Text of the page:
Caldwell North American Equity Strategy – Monthly Update
We did not add any new positions to the portfolio this month.
We did not eliminate any positions from the portfolio this month.
2014 In Review: Another Year of Strong Performance
We are pleased to report that 2014 was another strong year of performance for our investors. The Caldwell Balanced Fund (“CBF”) gained 11.2% and was again a top quartile performer in its Morningstar Global Equity Balanced peer group, which returned 8.6%. The CBF also outperformed the Canadian Equity Balanced category (+8.0%), the Canadian Equity category (+9.4%) and the Canadian Dividend and Income Equity category (+5.1%). Before discussing the details of the risks we took, those we avoided and the implications of those decisions on performance, we will quickly recap our investment strategy and what we believe are its competitive advantages as this will provide a framework for the decisions we made throughout the year.
Our Investment Strategy & Competitive Advantages: A Quick Recap
Our strategy consists of protecting our investors’ capital from common risks in the market, specifically, valuation risk, balance sheet risk, management risk and operating risk. History is full of examples where each of these caused significant damage to client portfolios and our goal with every stock we own is to minimize these risks relative to the return opportunity. Our competitive advantages lie in:
1) our actively managed portfolio consisting of approximately 25 stocks and minimal overlap with the index (93% active share);
2) our manageable fund size of $50 million;
3) our ability to diversify risk through U.S. market exposure (some competing mandates limit how much can be invested outside of Canada, which has been problematic with the recent collapse in oil); and
4) our monthly communication, which keeps investors informed about how the portfolio is positioned.
Performance Drivers in 2014
Focusing on the CBF’s stocks, we again outperformed our benchmark (50% TSX/50% S&P 500 in CAD) through active sector allocation and stock selection. Here are the details:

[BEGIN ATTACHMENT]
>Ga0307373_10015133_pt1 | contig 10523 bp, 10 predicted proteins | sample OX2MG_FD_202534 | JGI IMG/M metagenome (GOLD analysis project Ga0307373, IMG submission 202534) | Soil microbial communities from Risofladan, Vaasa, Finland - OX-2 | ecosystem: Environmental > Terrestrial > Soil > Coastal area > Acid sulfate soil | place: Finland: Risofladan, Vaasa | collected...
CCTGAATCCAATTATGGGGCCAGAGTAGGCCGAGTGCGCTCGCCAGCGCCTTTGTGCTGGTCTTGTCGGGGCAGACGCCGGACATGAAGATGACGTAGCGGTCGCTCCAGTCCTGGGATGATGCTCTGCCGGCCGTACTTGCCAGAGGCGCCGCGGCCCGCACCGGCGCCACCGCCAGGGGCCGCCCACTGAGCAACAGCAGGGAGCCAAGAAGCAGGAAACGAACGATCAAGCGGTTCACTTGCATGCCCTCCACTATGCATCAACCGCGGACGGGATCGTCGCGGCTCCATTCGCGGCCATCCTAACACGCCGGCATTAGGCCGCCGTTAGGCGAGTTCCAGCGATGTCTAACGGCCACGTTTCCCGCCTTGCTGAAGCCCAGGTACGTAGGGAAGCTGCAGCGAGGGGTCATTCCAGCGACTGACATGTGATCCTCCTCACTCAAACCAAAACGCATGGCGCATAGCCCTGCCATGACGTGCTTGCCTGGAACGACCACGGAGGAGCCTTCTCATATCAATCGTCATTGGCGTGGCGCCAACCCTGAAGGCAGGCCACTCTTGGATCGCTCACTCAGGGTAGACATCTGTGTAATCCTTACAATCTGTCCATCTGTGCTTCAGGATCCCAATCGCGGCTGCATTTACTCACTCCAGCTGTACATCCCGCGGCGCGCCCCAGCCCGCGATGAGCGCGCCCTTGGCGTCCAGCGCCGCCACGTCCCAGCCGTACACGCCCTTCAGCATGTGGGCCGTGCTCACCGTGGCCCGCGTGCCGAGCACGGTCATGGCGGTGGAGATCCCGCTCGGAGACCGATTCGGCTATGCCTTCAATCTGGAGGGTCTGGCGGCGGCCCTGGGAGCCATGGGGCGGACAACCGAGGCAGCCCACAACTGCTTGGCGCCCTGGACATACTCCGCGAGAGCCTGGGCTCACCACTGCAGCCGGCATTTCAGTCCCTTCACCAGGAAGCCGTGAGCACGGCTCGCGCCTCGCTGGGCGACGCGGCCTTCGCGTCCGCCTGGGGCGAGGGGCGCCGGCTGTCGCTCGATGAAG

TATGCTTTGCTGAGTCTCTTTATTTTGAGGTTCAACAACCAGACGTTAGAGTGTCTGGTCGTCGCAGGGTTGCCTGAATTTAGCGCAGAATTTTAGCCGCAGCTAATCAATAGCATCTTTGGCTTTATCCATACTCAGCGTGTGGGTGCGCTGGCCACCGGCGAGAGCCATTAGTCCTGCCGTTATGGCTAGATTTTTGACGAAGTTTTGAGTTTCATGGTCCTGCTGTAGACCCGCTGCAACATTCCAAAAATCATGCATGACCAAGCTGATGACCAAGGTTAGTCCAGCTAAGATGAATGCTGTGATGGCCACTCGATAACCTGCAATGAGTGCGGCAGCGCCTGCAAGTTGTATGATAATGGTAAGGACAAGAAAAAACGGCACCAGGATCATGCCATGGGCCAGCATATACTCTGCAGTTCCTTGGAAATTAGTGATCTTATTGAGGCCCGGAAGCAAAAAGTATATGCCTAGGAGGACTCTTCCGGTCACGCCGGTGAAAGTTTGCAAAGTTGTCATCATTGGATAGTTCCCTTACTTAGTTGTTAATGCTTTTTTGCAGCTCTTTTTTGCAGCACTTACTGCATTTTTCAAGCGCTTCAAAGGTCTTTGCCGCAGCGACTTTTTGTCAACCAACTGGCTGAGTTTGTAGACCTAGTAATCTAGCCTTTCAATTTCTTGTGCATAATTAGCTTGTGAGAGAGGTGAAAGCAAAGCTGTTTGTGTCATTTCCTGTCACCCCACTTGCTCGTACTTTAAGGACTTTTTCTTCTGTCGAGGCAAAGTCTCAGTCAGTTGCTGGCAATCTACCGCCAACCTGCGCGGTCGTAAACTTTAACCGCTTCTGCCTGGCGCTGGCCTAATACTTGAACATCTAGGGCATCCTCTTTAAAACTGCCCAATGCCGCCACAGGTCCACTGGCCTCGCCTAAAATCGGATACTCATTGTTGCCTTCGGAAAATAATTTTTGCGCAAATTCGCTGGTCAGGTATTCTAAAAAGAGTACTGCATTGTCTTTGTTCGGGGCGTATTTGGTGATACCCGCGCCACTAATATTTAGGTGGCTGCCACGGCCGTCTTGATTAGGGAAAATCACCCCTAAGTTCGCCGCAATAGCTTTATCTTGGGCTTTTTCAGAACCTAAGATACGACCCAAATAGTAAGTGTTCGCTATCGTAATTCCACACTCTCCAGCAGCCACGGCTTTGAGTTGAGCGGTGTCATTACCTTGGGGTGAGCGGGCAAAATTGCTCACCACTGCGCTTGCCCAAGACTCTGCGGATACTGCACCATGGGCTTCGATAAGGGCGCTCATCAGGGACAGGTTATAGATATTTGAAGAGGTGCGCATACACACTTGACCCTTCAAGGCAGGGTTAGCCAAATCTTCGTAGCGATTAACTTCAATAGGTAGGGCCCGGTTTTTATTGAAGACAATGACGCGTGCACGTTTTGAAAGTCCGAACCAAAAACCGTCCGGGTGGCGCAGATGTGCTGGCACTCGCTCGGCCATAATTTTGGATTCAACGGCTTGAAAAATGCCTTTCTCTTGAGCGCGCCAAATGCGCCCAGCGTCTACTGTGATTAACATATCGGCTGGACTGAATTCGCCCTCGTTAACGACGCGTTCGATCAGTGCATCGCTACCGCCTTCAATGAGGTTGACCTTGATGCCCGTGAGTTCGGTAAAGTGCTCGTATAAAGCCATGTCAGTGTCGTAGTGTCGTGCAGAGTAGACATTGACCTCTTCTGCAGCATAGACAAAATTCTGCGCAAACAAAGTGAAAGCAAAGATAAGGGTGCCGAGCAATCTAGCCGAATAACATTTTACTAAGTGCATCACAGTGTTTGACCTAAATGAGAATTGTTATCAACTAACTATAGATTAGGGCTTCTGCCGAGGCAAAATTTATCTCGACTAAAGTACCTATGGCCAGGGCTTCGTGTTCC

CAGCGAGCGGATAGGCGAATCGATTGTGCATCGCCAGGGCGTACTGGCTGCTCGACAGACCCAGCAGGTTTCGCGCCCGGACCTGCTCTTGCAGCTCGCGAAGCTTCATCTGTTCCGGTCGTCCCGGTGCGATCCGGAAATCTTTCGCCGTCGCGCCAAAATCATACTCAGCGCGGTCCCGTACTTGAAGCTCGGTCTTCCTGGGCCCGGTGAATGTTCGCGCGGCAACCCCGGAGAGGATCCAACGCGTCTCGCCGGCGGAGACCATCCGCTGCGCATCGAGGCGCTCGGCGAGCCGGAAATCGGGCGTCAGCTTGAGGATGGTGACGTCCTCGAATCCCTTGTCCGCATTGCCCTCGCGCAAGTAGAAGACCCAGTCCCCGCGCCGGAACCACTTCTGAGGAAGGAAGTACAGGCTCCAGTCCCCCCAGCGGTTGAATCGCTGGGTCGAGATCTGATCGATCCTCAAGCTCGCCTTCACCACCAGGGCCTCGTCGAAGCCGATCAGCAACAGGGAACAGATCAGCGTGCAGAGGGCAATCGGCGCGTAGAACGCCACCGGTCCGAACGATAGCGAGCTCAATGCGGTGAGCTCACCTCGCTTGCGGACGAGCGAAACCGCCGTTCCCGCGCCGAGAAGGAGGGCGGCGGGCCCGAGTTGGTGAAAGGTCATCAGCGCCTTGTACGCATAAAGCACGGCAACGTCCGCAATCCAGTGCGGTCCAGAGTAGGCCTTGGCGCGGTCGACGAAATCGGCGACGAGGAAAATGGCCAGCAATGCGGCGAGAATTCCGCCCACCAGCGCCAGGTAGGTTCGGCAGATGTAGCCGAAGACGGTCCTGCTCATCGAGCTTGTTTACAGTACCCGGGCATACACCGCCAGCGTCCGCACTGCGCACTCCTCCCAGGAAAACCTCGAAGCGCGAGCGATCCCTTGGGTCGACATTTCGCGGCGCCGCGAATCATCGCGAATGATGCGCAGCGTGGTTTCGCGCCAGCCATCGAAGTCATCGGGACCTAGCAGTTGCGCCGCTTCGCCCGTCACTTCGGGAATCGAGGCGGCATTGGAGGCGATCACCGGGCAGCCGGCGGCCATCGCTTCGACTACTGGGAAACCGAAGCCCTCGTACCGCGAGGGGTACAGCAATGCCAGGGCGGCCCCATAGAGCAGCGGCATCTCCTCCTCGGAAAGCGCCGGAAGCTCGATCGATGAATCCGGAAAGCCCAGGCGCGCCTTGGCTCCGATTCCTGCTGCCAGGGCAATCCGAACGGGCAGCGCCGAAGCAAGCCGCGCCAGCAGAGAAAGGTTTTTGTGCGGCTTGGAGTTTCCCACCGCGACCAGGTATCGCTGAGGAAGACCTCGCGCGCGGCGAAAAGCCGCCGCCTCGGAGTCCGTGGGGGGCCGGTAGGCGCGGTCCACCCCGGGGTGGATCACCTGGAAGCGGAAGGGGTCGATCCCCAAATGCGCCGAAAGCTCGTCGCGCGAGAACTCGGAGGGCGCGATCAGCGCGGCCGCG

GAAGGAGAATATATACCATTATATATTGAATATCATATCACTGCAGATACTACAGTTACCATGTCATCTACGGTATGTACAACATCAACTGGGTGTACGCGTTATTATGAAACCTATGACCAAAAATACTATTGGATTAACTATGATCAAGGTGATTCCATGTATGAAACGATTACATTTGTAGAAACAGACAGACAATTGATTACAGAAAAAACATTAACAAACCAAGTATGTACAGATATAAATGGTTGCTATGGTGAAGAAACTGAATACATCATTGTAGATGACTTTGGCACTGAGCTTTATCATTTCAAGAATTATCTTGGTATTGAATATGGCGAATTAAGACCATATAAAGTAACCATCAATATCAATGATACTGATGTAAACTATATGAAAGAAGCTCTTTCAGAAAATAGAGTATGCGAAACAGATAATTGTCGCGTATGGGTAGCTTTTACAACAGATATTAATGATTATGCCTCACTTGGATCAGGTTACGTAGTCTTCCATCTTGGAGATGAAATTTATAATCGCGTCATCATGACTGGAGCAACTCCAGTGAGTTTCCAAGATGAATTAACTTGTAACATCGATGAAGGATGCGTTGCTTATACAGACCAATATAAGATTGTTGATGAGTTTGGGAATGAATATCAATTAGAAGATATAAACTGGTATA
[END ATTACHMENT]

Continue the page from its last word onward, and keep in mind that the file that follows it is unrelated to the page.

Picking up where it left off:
The U.S. Outperforms Canada for the 4th Consecutive Year
The U.S. market (S&P 500, +11.4% in 2014) outperformed the Canadian market (S&P/TSX, +7.4%) for the fourth consecutive year. The drivers behind the stronger U.S. market were twofold: much lower exposure to the worst performing sectors of Energy (-9%) and Materials (+0.1%), and higher exposure to the best performing sectors of Technology (+26%) and Health Care (+26%). The CBF has a higher exposure to U.S. stocks at approximately 60% of the equity portfolio. This is a shift we made years ago and long before it became the ‘strategy du-jour.’ Currency appreciation was an added benefit as the CBF fully participated in the 9% appreciation of the USD versus the CAD.
Avoiding the Bad – Energy & Materials
As mentioned, one of the advantages of our strategy is that we are not restricted to owning Canadian stocks. With energy making up over 20% of the Canadian market, we wrote in our August Commentary about the risks Canadian investors have to falling energy prices. This risk hit home very strongly in the second half of the year as the price of oil dropped 50% from its summer highs. This caused the Canadian energy sector to fall 7.8% for the year and underperform the broader Canadian market by 15.2%.